KUALA LUMPUR, July 16 (Bernama) -- In a united show of protest, 'Little India' businesses across the nation closed shop today to send a message that they had had enough of putting up with an annual Indian sub-continent carnival which excludes local traders.
More than 650 'Little India' businessmen in Brickfields, Klang and George Town led their counterparts in Lebuh Ampang, Sungai Petani, Melaka and Johor Baharu to voice out against the carnival which offers goods from India, Pakistan and Bangladesh.
Little India in Brickfields today was a drastic contrast to its usual bustle as some 250 outlets comprising saree and textile shops, sundry shops, grocery suppliers, Indian restaurants, CD stores, jewellers and wholesalers brought their shutters down for the day.
"We have made numerous complaints about this carnival over the years but no action has been taken.
"We want the authorities to put a stop to this carnival in order to save the local traders who are incurring continuous losses," Brickfields Business Community Association president Senator Datuk V. Subramaniam said at a press conference here.
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He said the carnival had been organised by a local company in every state for the past six years with the next one scheduled for Penang in August.
He also claimed that most of the goods offered had not been subjected to import duty and were of poor quality.
Meanwhile, a textile shop owner who had been operating in Brickfields for the past 10 years and who wanted to be known as only Vijayan, 48, said: "We have been suffering losses for the past six years but nothing has been done about it."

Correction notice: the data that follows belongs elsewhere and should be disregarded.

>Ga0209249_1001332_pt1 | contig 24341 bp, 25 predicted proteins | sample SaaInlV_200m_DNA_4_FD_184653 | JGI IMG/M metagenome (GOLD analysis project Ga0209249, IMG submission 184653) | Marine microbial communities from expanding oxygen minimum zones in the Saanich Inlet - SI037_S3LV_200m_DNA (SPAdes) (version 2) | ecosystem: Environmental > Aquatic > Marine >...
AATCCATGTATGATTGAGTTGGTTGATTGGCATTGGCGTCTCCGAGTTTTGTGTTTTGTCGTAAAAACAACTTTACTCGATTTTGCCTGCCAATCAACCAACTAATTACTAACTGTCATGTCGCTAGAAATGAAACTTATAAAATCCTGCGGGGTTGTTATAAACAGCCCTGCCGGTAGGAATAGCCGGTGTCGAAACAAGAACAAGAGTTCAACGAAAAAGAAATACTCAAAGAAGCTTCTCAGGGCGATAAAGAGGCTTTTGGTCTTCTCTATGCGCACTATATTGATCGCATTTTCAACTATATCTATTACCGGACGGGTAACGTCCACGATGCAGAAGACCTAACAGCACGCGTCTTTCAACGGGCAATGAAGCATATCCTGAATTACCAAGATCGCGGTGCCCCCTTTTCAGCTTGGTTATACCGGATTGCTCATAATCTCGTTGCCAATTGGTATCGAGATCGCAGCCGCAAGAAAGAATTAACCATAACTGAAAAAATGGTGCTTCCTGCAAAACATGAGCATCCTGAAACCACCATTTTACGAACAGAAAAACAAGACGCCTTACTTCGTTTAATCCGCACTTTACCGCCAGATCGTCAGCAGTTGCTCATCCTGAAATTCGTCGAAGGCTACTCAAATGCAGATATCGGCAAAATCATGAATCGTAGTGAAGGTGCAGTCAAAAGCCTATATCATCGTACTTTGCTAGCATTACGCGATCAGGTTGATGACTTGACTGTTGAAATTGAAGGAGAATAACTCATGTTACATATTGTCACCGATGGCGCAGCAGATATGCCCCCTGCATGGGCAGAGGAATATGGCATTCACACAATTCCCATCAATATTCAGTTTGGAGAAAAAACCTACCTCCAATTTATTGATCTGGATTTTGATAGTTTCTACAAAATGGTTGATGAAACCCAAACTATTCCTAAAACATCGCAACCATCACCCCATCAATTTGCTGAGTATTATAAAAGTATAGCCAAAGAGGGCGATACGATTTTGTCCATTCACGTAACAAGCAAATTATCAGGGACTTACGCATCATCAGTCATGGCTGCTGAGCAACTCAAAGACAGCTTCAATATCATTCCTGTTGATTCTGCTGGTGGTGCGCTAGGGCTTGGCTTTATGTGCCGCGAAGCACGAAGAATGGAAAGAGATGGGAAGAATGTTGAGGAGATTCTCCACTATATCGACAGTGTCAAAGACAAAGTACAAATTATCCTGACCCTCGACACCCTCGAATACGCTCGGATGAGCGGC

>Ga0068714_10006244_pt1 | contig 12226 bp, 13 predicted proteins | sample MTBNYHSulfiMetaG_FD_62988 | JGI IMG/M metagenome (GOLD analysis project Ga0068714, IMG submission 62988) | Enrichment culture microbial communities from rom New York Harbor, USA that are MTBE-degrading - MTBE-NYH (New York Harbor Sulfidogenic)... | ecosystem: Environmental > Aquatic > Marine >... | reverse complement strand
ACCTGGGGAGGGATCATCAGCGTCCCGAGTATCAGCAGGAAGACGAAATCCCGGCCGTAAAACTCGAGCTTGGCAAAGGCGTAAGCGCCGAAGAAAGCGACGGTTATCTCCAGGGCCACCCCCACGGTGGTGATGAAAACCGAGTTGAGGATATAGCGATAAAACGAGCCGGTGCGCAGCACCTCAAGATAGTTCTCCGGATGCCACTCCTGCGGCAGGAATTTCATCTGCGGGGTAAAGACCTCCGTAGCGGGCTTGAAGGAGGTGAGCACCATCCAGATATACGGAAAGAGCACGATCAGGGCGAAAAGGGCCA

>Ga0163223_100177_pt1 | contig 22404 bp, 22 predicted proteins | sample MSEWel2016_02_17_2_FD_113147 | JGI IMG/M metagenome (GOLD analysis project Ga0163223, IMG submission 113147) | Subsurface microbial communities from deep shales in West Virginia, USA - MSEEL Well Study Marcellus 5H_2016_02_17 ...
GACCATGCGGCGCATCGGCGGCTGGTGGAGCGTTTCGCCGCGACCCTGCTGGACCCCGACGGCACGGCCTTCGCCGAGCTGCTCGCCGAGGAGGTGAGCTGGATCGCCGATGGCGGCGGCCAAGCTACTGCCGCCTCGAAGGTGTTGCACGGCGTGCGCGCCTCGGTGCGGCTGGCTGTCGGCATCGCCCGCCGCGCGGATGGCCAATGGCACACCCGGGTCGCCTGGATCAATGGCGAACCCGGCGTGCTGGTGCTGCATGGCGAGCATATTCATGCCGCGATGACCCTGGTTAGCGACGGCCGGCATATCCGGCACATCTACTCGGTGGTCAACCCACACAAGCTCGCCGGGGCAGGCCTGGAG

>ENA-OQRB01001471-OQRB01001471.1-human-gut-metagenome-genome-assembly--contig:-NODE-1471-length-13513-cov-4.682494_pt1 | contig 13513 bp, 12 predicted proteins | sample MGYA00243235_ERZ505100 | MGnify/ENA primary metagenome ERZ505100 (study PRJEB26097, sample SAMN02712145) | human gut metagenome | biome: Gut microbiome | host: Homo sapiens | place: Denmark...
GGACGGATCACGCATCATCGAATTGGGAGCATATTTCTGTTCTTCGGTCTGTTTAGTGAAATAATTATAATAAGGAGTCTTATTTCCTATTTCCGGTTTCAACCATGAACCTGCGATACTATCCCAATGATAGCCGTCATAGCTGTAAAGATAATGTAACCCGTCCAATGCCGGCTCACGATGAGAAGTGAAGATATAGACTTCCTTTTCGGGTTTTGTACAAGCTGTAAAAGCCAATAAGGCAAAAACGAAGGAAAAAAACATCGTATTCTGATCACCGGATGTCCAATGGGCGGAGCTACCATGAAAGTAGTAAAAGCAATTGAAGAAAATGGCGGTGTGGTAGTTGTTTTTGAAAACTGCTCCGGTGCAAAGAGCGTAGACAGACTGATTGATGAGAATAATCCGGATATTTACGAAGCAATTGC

Another businessman, Ravi Kumarasamy Anjan, 50, said: "We compromised in the first year it was held but after six years it is too much. We have high overheads. I pay RM18,000 in rent monthly."
In KLANG, an estimated 280 restaurants, goldsmiths and textile outlets at the Jalan Tengku Kelana 'Little India' also joined in the protest.
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Secretary of the Malaysian Indian Textiles and General Stores Association (MITA), R. Maheswary, told reporters that she had personally complained about the matter to the relevant authorities but to date no action had been taken.
"Last Deepavali, businesses in Brickfields lost about 70 per cent of their usual sales while the Klang traders lost roughly 50 per cent," she said.
She claimed that these foreign traders made huge profits during the carnivals due to minimal costs and sent their money back to their countries while local businesses had to pay taxes, rental, loans, utility bills and other overheads.
Over in George Town, some 140 traders in the 'Little India' district also participated in the protest, particularly against a carnival scheduled to be held at the Penang International Sports Arena in Bayan Baru next month.
Describing the carnival as a very unhealthy competition, Penang Indian Chamber of Commerce and Industry president N. Vasantharajan said: "We don't mind absorbing losses for a day but we want the authorities to realise that the carnival has been robbing us of our customers since 2009."
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The traders and their workers marched along Lebuh King and Lebuh Pasar with banners and placards shouting 'No to the Carnival' and 'No to Illegal Foreign Traders'.
Saree shop owner M.P. Alagirisamy, in his 50s, recalled losing thousands of ringgit in sales during the two-week carnival at Penang Times Square last year.
Meanwhile, state executive councillor Chow Kon Yeow, who visited the area, said the state government would investigate the traders' claims and find a way to resolve the matter.
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